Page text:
A death-penalty case that has been in the appeals process for nearly two decades has prompted a judge to criticize federal defenders for “gaming” the system in capital cases.
In a memorandum issued April 24, U.S. District Judge John E. Jones III of the Middle District of Pennsylvania said lawyers for Seifullah Abdul-Salaam “are at bottom gaming a system and erecting roadblocks” in an effort to stop the death penalty from being carried out.
Jones last week denied Abdul-Salaam’s petition for a writ of habeas corpus. Abdul-Salaam was sentenced to death in 1995 for the killing of New Cumberland, Pa., police officer Willis Cole.
Abdul-Salaam’s case, which has seen numerous petitions for relief, stays of execution and has been sent to the Pennsylvania Supreme Court several times for different issues since 1996, is a symptom of a larger problem, according to Jones.
“The case at bar amply demonstrates that there is something grievously amiss in both our laws and jurisprudence as they relate to federal habeas practice,” Jones said. “For while we admire zealous advocacy and deeply respect the mission and work of the attorneys who have represented Abdul-Salaam in this matter, they are at bottom gaming a system and erecting roadblocks in aid of a singular goal—keeping Abdul-Salaam from being put to death.”
Jones called the course the case has taken “meandering and even bizarre” and noted that it has spent 12 years on the federal docket.
“We have given Abdul-Salaam every courtesy and due process, perhaps even beyond what the law affords. And yet for the family of Willis Cole, and indeed for Abdul-Salaam and his family as well, there has been no closure,” Jones said. “Rather, they have endured a legal process that is at times as inscrutable as it is incomprehensible.”
But Jones said that process isn’t over yet: The case’s next destination is the U.S. Court of Appeals for the Third Circuit, which is set to review the denial.
“It is right and proper to [e]nsure that criminal defendants are given fair and open trials that fully comport with the protections afforded to them in the Constitution,” Jones said. “But we fear that a process has evolved that in reality is based on the goal of perfection rather than constitutionality.”
There is no such thing as a perfect trial, Jones said, and the case of Abdul-Salaam was no exception.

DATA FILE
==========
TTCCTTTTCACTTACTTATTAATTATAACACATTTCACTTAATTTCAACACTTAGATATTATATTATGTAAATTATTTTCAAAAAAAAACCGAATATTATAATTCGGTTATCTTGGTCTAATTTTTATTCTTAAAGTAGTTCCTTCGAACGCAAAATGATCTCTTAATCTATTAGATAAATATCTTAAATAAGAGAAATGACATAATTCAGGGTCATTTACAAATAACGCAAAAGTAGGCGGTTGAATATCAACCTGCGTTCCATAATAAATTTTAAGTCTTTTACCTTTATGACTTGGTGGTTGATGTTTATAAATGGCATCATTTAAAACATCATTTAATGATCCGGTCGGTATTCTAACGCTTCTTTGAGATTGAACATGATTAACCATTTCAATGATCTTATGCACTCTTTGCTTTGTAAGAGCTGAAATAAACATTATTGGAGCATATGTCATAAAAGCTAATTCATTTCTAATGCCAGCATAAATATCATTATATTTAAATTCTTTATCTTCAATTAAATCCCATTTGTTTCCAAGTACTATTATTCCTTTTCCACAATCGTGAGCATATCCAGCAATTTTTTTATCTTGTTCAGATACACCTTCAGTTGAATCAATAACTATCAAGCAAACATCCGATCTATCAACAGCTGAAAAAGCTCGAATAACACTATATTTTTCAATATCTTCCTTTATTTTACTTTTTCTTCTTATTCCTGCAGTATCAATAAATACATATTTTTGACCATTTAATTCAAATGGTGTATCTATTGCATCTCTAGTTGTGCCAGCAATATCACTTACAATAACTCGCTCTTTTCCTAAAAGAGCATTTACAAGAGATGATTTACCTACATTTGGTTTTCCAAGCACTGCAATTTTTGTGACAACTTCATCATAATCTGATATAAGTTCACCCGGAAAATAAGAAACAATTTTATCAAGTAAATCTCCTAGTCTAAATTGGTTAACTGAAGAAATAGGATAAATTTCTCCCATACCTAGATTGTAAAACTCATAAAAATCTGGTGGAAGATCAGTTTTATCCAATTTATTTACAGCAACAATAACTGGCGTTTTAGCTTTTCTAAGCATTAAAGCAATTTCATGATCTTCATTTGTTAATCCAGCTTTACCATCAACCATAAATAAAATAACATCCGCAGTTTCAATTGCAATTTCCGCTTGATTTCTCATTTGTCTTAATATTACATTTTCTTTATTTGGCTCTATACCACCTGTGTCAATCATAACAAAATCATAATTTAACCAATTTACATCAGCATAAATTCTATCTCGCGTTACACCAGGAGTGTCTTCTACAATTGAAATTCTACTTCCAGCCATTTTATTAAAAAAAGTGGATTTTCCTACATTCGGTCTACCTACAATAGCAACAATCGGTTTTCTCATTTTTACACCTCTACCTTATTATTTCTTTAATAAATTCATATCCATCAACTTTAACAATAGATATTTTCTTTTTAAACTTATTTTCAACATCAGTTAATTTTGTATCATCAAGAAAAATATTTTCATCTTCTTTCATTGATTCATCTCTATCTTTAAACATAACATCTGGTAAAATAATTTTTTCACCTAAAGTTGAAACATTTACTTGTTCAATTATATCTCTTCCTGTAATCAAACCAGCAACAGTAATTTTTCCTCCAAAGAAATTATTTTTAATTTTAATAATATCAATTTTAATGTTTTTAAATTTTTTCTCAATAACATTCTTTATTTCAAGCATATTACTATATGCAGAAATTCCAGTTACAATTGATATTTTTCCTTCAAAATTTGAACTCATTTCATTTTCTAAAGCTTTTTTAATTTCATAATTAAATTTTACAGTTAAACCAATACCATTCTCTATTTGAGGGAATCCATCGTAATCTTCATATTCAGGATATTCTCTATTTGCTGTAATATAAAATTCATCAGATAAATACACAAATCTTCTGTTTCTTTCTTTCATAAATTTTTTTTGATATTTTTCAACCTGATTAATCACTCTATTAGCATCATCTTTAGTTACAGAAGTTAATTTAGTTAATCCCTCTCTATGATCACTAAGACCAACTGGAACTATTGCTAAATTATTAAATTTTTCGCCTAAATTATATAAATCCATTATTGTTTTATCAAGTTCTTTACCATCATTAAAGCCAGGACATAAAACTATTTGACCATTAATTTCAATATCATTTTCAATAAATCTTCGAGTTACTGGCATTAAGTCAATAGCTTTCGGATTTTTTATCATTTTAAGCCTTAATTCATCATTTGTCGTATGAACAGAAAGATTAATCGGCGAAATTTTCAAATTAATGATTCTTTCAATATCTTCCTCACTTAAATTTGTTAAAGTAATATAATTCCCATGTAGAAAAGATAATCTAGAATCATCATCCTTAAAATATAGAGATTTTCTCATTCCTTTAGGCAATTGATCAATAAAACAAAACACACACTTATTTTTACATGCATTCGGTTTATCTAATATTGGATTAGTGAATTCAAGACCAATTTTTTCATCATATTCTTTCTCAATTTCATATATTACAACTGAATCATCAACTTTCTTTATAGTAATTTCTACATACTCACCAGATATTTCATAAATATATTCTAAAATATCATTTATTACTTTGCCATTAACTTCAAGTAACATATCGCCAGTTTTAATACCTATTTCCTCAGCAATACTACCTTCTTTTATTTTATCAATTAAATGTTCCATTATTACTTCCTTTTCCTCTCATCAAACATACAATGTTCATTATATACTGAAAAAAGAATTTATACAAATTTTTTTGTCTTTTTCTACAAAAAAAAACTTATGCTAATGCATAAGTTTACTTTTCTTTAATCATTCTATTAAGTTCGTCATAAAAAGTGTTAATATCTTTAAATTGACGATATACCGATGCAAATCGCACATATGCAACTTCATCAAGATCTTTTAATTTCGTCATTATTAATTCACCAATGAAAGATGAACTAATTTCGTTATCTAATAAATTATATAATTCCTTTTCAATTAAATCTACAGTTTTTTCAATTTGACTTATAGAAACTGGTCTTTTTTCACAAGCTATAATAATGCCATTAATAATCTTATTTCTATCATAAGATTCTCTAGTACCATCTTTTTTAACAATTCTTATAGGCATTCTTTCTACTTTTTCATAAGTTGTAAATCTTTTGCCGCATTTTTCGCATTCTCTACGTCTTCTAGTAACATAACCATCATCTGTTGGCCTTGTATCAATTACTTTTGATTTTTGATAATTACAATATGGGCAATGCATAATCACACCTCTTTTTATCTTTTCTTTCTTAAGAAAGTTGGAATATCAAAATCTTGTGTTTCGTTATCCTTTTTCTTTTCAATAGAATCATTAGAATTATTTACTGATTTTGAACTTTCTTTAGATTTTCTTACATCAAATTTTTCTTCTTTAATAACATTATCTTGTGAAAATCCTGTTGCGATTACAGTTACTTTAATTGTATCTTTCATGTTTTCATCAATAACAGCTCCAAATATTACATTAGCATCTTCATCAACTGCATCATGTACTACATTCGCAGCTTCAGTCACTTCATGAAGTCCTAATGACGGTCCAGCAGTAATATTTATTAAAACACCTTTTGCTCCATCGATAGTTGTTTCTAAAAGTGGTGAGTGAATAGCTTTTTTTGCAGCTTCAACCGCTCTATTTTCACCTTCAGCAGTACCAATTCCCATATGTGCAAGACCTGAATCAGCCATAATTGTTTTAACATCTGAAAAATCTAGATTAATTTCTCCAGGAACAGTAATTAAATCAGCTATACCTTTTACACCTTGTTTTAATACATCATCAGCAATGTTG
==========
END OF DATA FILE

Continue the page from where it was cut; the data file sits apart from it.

“However, at the end of the day, this court is fully convinced that Abdul-Salaam was afforded a trial and sentencing that did not violate the Constitution of the United States in any single respect,” Jones said.
Cumberland County District Attorney David J. Freed said his office was pleased with Jones’ ruling.
“It’s been a long haul in this case. In August it’ll be 20 years since Will Cole was murdered,” Freed said. “We’re not naive enough to think it’ll end here, but we’re happy to have cleared this hurdle.”
Freed also said that Jones was on point in his critique of the defenders, adding that “federal defenders are absolutely trying to game the system and they can say they’re doing it to save lives,” but their tactics need to be reviewed.
Federal defender David L. Zuckerman represented Abdul-Salaam and did not return a call seeking comment.
The sentiments expressed by Jones in his memorandum are similar to statements state Supreme Court Chief Justice Ronald D. Castille made in May 2011.
In a concurring opinion in the case Commonwealth v. Spotz, Castille had accused the defenders of engaging in “abusive” litigation tactics that are designed to create delay in order to pursue a “global strategy to obstruct capital punishment in Pennsylvania at all costs.”
But unlike Jones in his memorandum, Castille had critical words for the federal judiciary. When the families of murder victims and other citizens ask why there is no effective death penalty in Pennsylvania, Castille had said, “The dirty, secret answer is: Ask the federal court.”
The brunt of Castille’s criticism, however, remained focused on the Federal Defender’s Office.
“The defender has the resources and the luxury to pursue a more global agenda, and its conduct to date strongly suggests that, if once engaged in mere legitimate zealous defense of particular clients, it has progressed to the zealous pursuit of what is difficult to view as anything but a political cause: to impede and sabotage the death penalty in Pennsylvania,” Castille wrote.
Citing the state Supreme Court’s description of the case, Jones explained that Abdul-Salaam was attempting to flee the scene of a robbery he had committed with an accomplice when Cole arrived. Cole subdued Abdul-Salaam’s accomplice, but was shot through the heart while exchanging gunfire with Abdul-Salaam.
Jones said in his memorandum that the evidence against Abdul-Salaam was “overwhelming” and, citing the state Supreme Court, added, “No less than four eyewitnesses identified [Abdul-Salaam] as Officer Cole’s shooter at trial.”
(Copies of the 183-page opinion in Abdul-Salaam v. Beard, PICS No. 14-0618, are available from The Legal Intelligencer. Please call the Pennsylvania Instant Case Service at 800-276-PICS to order or for information.) •